ASEAN Beat | Economy | Southeast Asia

What Lies Ahead for Laos’ Economy Beyond Its Coming LDC Graduation?

A closer look at Laos’s economy amid its success in achieving eligibility for graduation.

By Buavanh Vilavong and Sitthiroth Rasaphone for
What Lies Ahead for Laos’ Economy Beyond Its Coming LDC Graduation?
Credit: Flickr/danou info

Past policies that have enabled Laos to meet the UN’s least developed country (LDC) graduation thresholds are no longer adequate to ensure sustainable development. The focus of future policies should be on fostering greater productive capacity, increased economic diversification and enabling a stronger business environment.

The UN’s 2018 triennial review of Laos’ LDC status found that the country is eligible for graduation for the first time, having passed thresholds for two of the three graduation criteria: gross national income per capita and the human assets index. While not yet meeting the threshold for the economic vulnerability index, the remaining criterion, Laos has managed to reduce this index to a level close to the required threshold.

If at least the current level of progress is maintained, Laos will graduate from LDC status in 2024, three years after its next triennial review set for 2021.

Laos’ rapid economic growth has changed its economic structure. The agricultural sector’s share of gross domestic product (GDP) is declining while that of the services and industry sectors is increasing. Such structural change has largely been characterized by diversification toward resource-based developments such as mining and hydropower. Since the mid-2000s these developments have stimulated export booms and changed the country’s export structure.

Diversification within sectors has also been observed. Manufacturing, which traditionally concentrated on the production of garments, has grown and diversified to parts and components as well as machinery and transport equipment. As a result, manufacturing’s share of merchandise exports increased from 12.9 per cent in 2013 to 22.3 per cent in 2017.

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Attracted by low labor costs and market access to developed countries, foreign direct investment (FDI) into the garments sector has led to an export-oriented manufacturing surge. This sector was a major source of foreign exchange earnings and represented more than 40 per cent of total merchandise exports between 2001 and 2004. But its importance has since subsided to only 5.6 per cent of total merchandise exports in 2017.

Laos’ exports took off after 2005 due to FDI in two large mining projects. Log and wood product exports also increased and was mainly driven by neighboring countries’ increasing demand. The average annual growth rate of exports surged from 2.4 per cent between 1996 and 2004 to 17.6 per cent between 2005 and 2017.

The services sector — tourism, banking, transport and distribution — also expanded thanks to further economic liberalization and spillovers from natural resource development. But despite the growth, higher value-added services account for a small part of the sector. The Lao Statistics Bureau revealed that logistics, financial and information and communications technology services together represented roughly 6 percent of GDP and 3.7 per ent of employment in 2017. In agriculture, diversification can be observed in a transition away from subsistence production, mainly rice, towards cash crops such as coffee, tea, bananas, rubber and beans.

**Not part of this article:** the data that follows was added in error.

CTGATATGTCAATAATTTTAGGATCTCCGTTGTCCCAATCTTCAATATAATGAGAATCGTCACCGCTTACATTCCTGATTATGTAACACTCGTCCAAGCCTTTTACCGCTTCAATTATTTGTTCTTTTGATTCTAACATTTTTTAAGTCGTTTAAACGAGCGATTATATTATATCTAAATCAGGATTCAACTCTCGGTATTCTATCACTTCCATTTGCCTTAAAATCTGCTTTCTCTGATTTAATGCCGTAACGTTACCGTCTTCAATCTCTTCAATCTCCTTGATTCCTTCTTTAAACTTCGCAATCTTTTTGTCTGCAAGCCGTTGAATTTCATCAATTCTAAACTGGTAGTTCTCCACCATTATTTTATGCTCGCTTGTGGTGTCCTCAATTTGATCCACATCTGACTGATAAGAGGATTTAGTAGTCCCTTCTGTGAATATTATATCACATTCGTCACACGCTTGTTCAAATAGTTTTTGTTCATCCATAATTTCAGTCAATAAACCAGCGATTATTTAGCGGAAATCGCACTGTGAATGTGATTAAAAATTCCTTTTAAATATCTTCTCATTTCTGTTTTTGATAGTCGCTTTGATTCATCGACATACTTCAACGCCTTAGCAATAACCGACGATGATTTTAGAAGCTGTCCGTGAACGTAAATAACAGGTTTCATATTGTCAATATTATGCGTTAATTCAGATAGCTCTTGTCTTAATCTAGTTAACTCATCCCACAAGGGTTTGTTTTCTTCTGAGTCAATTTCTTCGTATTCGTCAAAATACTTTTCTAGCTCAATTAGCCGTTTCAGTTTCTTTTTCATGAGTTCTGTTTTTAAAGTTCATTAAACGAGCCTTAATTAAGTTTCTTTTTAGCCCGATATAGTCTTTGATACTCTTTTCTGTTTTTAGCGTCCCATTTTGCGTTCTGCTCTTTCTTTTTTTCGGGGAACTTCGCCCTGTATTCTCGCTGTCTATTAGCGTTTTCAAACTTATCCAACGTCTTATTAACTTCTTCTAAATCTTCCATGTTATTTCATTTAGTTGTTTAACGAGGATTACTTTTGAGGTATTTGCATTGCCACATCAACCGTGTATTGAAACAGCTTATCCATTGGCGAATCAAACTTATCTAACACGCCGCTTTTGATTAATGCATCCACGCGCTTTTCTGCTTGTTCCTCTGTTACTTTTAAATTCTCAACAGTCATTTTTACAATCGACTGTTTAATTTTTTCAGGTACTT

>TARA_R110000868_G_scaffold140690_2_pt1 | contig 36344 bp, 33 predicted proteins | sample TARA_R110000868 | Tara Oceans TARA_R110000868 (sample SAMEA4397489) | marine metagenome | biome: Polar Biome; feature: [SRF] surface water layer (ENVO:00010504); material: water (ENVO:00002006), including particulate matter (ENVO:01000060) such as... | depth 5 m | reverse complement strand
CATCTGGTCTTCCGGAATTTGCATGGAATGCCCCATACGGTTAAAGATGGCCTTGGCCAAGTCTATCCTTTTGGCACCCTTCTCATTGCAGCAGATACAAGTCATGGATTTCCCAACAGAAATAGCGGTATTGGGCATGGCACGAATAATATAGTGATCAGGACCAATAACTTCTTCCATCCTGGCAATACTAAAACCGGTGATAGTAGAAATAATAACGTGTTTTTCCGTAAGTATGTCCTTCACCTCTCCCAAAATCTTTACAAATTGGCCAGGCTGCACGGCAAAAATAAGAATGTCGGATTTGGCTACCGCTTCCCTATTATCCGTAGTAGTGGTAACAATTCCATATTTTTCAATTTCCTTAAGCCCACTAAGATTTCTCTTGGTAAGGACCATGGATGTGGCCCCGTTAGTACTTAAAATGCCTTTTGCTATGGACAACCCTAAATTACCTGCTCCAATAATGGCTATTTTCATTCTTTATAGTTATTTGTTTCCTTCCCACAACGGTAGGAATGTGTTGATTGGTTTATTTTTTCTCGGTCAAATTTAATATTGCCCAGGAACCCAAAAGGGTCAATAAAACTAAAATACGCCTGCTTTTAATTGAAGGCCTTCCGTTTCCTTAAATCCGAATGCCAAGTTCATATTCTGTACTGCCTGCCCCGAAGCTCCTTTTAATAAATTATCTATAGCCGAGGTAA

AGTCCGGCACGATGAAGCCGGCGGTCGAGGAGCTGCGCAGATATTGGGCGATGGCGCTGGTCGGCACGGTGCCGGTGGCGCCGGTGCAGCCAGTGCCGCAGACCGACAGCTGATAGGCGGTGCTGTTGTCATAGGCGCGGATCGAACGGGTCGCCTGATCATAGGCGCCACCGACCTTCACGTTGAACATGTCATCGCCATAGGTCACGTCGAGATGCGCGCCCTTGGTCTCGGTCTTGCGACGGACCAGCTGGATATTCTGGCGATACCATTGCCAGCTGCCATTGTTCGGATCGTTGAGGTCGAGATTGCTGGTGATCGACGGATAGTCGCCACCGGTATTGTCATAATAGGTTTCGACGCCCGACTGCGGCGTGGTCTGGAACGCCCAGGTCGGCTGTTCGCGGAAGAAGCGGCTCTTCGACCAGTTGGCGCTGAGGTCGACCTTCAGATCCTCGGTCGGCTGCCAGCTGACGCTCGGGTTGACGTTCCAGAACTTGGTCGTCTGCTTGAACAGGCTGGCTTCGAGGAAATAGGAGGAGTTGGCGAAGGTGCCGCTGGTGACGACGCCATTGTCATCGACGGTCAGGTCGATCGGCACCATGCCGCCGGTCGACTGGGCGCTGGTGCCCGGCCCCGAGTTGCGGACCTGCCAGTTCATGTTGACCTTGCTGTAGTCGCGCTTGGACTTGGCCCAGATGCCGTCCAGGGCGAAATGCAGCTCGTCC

These transformations have had little impact on the composition of employment. Employment remains highly concentrated in the low productivity agriculture sector and there is little movement from low-productivity to higher-productivity production — explaining the limited impacts of strong growth on poverty reduction. Diversifying the economy and exports towards more labour-intensive and higher value-added activities is necessary for sustained and inclusive long-term growth.

To achieve sustainable development, economic diversification is the most suitable policy for structural transformation. The reason why the country’s strong growth has not had a desirable impact on either reducing poverty or creating decent employment is that it has not been accompanied by the development of productive capacities in a wider range of activities — a necessary condition to make economic growth inclusive and its proceeds broadly shared.

The emergence of capital-intensive natural resources activities — the country’s path to LDC graduation — has reduced Laos’ economic vulnerability index. It has reduced export concentration, export instability and the share of agriculture in GDP. But it also brings new risks. The country’s growth and socioeconomic progress are now highly dependent upon mining, electricity prices and weather conditions. The resources sector’s low capacity to create employment and high potential to generate negative environmental impacts and economic vulnerabilities will need to be mitigated.

This puts at risk the country’s LDC graduation in 2024 and highlights the importance of building economic resilience for sustainable development. Building resilience requires sound development strategies to advance productive capacities, increase competition, diversify the national economy, create an enabling environment for investment and strengthen national capacities to mitigate environmental shocks. Particular attention ought to be placed on institutions, human capital and information and communications technology.

Dr Buavanh Vilavong is Director General of the Department of Industry and Handicraft under the Ministry of Industry and Commerce in Laos.

Dr Sitthiroth Rasaphone is Acting Director General of the Center for Development Policy Research under the Ministry of Planning and Investment in Laos.

This piece was originally published over at East Asia Forum here, and is republished with permission.